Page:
SilverStripe recently attended and exhibited at GOVIS, a three day, IT sector conference for New Zealand government agencies. Our experience there reminded us why our government has such a hard time using the web innovatively.
SilverStripe staff were struck by the absence of a knowledge gap between speakers and delegates. In other words, public sector staff attending GOVIS were largely progressive and self-motivated individuals: not only were they aware of good trends and best practices to do with IT and the web, they were already pushing such ideas within their agencies. In fact, this made some speakers look like they were preaching to the converted on key topics like open data, web-based APIs, open source software, embracing standards, and enabling meaningful services and democratic process online.
But a knowledge gap must lurk somewhere, because most government agencies and IT projects fail to take advantage of the "new" ideas and best practices that the web industry and events like GOVIS have long advocated. This is a shame, because many of these ideas are no longer new—they are proven, and public sector staff and the private sector are itching to implement them. It seems that public sector staff are spending years attempting to gain approval for worthwhile projects from leaders who fail to understand what can be done with the internet, and fail to trust that their staff know better.
Two keynotes at GOVIS discussed the issue of political decision-makers holding back innovation in New Zealand government. Nathan Torkington was very clear in the second half of his presentation that government has a people problem, not a technology problem. In fact, he suggested that political leaders in New Zealand still have a lot of goodwill left they are able to spend, unlike their counterparts in the UK and US who have exhausted goodwill and who now need to actively restore it. Laurence Millar, who for many years acted as Government CIO, talked on the Sisyphean Challenge of Transforming Government. Laurence talked of six levers to drive progress in government, each with pros and cons: legislation, leadership, persuasion, people power, publication, and investment logic.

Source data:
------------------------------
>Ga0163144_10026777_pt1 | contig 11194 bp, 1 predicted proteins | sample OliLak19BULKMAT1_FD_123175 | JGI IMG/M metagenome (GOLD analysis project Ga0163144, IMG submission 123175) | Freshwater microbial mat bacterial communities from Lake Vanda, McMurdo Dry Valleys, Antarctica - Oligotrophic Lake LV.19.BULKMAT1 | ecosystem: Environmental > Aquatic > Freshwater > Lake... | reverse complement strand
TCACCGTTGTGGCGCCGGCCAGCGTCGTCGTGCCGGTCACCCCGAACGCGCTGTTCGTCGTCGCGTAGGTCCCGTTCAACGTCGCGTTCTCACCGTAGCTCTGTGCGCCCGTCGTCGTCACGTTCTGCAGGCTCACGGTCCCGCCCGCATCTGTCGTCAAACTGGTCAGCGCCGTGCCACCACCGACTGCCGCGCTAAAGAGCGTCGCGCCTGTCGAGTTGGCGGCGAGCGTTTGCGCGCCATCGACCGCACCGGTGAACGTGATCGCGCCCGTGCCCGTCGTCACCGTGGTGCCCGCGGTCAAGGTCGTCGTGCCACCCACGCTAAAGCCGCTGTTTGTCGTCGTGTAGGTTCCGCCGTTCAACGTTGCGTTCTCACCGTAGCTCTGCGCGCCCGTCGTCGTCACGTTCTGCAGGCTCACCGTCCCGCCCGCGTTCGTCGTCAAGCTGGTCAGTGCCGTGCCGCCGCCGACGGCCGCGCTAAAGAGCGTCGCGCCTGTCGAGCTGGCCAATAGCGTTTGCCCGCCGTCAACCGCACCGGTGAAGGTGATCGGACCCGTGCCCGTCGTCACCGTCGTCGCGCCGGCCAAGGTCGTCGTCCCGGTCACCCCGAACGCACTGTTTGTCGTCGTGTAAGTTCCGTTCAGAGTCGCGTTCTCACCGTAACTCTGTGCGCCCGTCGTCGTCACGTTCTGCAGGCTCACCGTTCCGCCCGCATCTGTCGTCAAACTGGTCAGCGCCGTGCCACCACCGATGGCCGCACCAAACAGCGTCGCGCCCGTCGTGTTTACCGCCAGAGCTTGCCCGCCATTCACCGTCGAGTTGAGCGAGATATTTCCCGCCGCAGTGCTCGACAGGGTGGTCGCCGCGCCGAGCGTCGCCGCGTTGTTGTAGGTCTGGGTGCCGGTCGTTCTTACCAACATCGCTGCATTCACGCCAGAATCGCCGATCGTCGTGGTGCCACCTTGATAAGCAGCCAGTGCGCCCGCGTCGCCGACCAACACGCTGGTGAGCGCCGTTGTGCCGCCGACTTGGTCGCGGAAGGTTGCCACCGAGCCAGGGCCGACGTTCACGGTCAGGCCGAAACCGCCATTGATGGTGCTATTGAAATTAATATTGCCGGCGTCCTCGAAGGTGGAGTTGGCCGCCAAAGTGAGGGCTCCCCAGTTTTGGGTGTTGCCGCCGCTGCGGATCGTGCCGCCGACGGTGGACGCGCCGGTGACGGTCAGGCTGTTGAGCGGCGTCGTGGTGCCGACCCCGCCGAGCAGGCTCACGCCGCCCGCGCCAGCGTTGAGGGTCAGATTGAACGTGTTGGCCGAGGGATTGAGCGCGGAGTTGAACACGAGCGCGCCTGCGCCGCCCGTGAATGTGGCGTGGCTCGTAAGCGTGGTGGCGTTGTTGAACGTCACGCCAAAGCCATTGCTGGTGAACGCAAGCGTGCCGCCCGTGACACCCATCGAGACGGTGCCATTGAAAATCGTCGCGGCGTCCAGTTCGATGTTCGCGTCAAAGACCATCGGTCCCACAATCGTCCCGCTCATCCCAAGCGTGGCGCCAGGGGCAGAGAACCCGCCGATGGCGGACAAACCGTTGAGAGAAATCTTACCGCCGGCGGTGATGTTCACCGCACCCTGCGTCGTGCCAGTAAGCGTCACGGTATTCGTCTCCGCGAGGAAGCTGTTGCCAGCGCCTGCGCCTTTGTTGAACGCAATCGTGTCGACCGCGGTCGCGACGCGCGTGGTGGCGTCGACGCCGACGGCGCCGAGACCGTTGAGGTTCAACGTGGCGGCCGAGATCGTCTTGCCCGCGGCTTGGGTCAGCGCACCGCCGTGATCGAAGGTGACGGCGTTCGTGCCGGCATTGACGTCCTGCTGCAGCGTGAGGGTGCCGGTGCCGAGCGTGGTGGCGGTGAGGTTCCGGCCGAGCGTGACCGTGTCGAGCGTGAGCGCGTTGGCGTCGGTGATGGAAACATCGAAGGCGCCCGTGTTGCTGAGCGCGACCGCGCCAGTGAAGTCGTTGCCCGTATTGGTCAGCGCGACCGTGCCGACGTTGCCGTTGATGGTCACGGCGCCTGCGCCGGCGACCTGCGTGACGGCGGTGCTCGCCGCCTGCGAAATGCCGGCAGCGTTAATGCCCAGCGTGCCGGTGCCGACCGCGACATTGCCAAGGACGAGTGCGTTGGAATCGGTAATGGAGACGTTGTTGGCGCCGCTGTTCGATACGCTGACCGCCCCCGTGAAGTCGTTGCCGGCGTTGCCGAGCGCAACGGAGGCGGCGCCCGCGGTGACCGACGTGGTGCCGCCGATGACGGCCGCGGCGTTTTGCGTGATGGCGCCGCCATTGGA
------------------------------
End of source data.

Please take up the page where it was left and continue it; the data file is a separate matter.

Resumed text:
We're very pleased that all of the material from GOVIS is online at http://richmedia.govis.org.nz. If you're an experienced web professional, most of the content is nothing new. But it's great that conference content can be viewed, discussed and used to influence decision-makers long after the conference has ended. (Note that videos require a Microsoft Media Player plugin.)
If you're looking for presentations that went beyond explaining current trends and knowledge, a good person to watch is Matt Lane. He took a fresh and fun take on the future of the enterprise - we dare you to watch it!
If you are interested in an example of government innovation, check out the session on The National Broadband Map. The map project was created by SilverStripe for the State Services Commission, and it saw good co-operation from the telecommunications industry. There's a great story behind this project, which is now available for everyone to listen to and watch courtesy of Lewis Melville from the State Services Commission.
Of all the speakers, the award for daring to say what others won't goes to Don Christie, president of the New Zealand Open Source society. He was extremely candid on how public money is wasted on software and why our government must take far more advantage of open source software, especially in the education sector. Watch Don Christie talking on open source at GOVIS.
We hope you find the videos useful. If you're working to improve how government utilises the web, keep up the great work! You're not only helping our country, you are making it easier for the next agency to follow suit, and this will hopefully allow GOVIS to progress onto fresh material.
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